Joseph Henry

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Joseph Henry
BirthplaceAlbany, New York, USA
NationalityUnited States
Known for Electromagnetic induction, Inventor of a precursor to the electric doorbell and electric relay

Henry, Joseph,

1797–1878, American physicist, b. Albany, N.Y., educated at Albany Academy. He taught (1826–32) mathematics and natural philosophy at Albany Academy and was professor of natural philosophy (1832–46) at Princeton (then the College of New Jersey). From 1846 he served as the first secretary and director of the newly founded Smithsonian Institution; he introduced and developed many of its activities and established its general policies. Before assuming his responsibilities at the Smithsonian, he had made notable contributions to the physical sciences, especially in electromagnetism. Henry improved the electromagnet, increasing its strength and fitting it for practical use. He invented and operated the first electromagnetic telegraph, which formed the basis for the commercial telegraphic system. He discovered self-inductance, and the unit of inductanceinductance,
quantity that measures the electromagnetic induction of an electric circuit component; it is a property of the component itself rather than of the circuit as a whole.
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 is often called the henry in his honor. Independently of Michael FaradayFaraday, Michael
, 1791–1867, English scientist. The son of a blacksmith, he was apprenticed to a bookbinder at the age of 14. He had little formal education, but acquired a store of scientific knowledge through reading and by attending educational lectures including, in
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, he discovered the principle of the induced current, basic to the dynamo, transformer, and many other devices. Henry invented a small electromagnetic motor, and extended the work on induced currents to show that an induced current can be used to induce another current in a nearby circuit and that resulting currents in turn can induce others. His numerous other contributions include the institution of the weather report system.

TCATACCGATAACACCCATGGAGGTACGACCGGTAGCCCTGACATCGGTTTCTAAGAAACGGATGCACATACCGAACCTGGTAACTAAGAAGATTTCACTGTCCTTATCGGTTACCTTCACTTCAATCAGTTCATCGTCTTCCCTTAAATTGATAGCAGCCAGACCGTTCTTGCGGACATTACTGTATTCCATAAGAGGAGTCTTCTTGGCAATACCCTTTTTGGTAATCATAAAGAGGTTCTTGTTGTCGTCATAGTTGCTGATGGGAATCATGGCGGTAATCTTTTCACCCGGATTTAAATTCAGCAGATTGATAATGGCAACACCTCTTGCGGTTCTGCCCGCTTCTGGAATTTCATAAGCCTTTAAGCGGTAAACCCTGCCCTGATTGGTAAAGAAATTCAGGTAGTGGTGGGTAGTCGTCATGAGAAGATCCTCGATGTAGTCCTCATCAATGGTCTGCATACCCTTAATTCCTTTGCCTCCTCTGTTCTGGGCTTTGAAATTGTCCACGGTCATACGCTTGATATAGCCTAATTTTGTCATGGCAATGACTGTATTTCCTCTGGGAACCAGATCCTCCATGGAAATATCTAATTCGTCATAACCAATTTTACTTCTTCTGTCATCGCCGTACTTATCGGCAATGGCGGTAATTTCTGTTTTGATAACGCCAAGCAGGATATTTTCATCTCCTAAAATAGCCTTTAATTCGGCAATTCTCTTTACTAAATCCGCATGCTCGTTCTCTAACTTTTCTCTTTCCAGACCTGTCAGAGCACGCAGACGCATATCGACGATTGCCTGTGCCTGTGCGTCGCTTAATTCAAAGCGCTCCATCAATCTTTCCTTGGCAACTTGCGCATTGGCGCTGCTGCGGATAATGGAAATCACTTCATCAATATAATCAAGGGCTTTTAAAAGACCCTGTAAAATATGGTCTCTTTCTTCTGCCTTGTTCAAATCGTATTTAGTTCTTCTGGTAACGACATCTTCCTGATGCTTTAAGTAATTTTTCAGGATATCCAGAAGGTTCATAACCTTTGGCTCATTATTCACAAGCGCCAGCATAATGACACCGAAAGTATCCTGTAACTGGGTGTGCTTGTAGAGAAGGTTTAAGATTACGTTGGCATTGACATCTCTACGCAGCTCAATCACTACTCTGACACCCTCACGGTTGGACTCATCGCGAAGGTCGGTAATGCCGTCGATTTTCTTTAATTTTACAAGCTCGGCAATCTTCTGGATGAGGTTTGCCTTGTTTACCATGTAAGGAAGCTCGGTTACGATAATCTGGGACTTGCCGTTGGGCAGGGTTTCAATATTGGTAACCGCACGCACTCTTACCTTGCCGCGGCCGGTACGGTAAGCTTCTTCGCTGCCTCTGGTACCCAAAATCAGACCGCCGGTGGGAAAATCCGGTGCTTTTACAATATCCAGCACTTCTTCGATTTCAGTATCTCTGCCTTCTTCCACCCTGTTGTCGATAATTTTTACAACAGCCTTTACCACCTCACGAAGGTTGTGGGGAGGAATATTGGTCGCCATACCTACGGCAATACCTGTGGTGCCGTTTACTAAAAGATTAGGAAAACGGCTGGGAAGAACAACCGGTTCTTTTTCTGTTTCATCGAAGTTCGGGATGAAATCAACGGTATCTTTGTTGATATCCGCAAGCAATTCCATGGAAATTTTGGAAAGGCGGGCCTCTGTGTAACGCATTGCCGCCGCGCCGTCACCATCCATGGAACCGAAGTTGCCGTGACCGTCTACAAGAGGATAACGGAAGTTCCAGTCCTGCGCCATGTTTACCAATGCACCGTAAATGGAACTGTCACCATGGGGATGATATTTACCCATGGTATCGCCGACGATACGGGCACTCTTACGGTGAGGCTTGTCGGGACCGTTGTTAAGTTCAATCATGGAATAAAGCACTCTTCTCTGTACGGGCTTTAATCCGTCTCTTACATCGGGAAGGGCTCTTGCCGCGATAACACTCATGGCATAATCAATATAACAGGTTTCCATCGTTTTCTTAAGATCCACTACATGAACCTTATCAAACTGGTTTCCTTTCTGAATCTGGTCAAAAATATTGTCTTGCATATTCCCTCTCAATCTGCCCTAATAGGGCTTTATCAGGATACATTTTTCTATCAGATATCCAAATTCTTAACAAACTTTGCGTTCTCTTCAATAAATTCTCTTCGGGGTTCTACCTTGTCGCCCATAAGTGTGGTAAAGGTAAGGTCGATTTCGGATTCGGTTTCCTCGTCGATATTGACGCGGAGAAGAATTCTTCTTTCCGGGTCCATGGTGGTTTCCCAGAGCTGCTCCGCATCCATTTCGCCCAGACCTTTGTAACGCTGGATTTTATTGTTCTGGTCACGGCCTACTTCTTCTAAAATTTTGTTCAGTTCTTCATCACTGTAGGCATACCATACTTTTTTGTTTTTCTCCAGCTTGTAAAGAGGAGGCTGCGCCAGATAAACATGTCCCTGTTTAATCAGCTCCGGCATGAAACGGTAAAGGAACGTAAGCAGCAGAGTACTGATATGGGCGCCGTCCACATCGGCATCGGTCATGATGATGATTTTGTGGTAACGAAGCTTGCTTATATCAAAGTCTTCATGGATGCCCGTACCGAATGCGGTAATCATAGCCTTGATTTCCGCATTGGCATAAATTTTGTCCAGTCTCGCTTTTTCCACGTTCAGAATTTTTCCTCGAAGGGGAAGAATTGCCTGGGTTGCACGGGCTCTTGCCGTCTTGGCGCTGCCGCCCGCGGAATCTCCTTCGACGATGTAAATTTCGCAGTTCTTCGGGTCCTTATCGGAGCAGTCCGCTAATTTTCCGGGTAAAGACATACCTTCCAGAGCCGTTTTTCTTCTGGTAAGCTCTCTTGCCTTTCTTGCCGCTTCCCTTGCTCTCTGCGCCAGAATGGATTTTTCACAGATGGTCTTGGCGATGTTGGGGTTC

See his Papers, ed. by N. Reingold et al. (15 vol., 1972–); biographies by S. R. Riedman (1961) and A. E. Moyer (1997).

Henry, Joseph


Born Dec. 17, 1797, in Albany, N. Y.; died May 13, 1878, in Washington, D. C. American physicist.

In 1832, Henry was appointed a professor at the College of New Jersey (now Princeton University). From 1846 he served as secretary and director of the Smithsonian Institution. In 1868 he was appointed president of the National Academy of Sciences, and in 1871 he became the first president of the Philosophical Society of Washington. His principal works were devoted to electrical engineering. In 1828, Henry built the first high-powered electromagnets using multilayered coils of insulated wire. He discovered the phenomenon of self-induction (1832) and the oscillatory character of the capacitor discharge (1842). The unit of inductance in the International System of Units—the henry—has been named after him. Henry also wrote works in meteorology.


Scientific Writings, vols. 1-2, Washington, 1886.


Lebedev, V. I. “Izobretenie Dzhozefa Genri.” Vestnik sviazi, 1946, no. 8.

Henry, Joseph

(1797–1898) physicist; born in Albany, N.Y. He worked as a tutor, then as a surveyor (1825–26) before becoming a professor at his alma mater, Albany Academy (1826–32). He began research on electromagnetism (1827), constructed the first electromagnetic motor (1829), and discovered electrical induction independent of English physicist Michael Faraday. The "henry" unit of inductance is named after him. He continued his research after transferring to Princeton (1832–46), demonstrating the oscillatory nature of electrical discharges (1842), and diversifying into the fields of astronomy, galvanometry, and telegraphy. In 1846 he was named first secretary and director of the Smithsonian Institution; through his leadership (1846–77), the Smithsonian supported internationally cooperative scientific research. While administrative duties left him little time for the "pure" scientific endeavors he favored, Henry introduced a system of weather forecasting, investigated the propagation of light and sound waves by lighthouses, and encouraged the museum's patronage of anthropology and ethnology.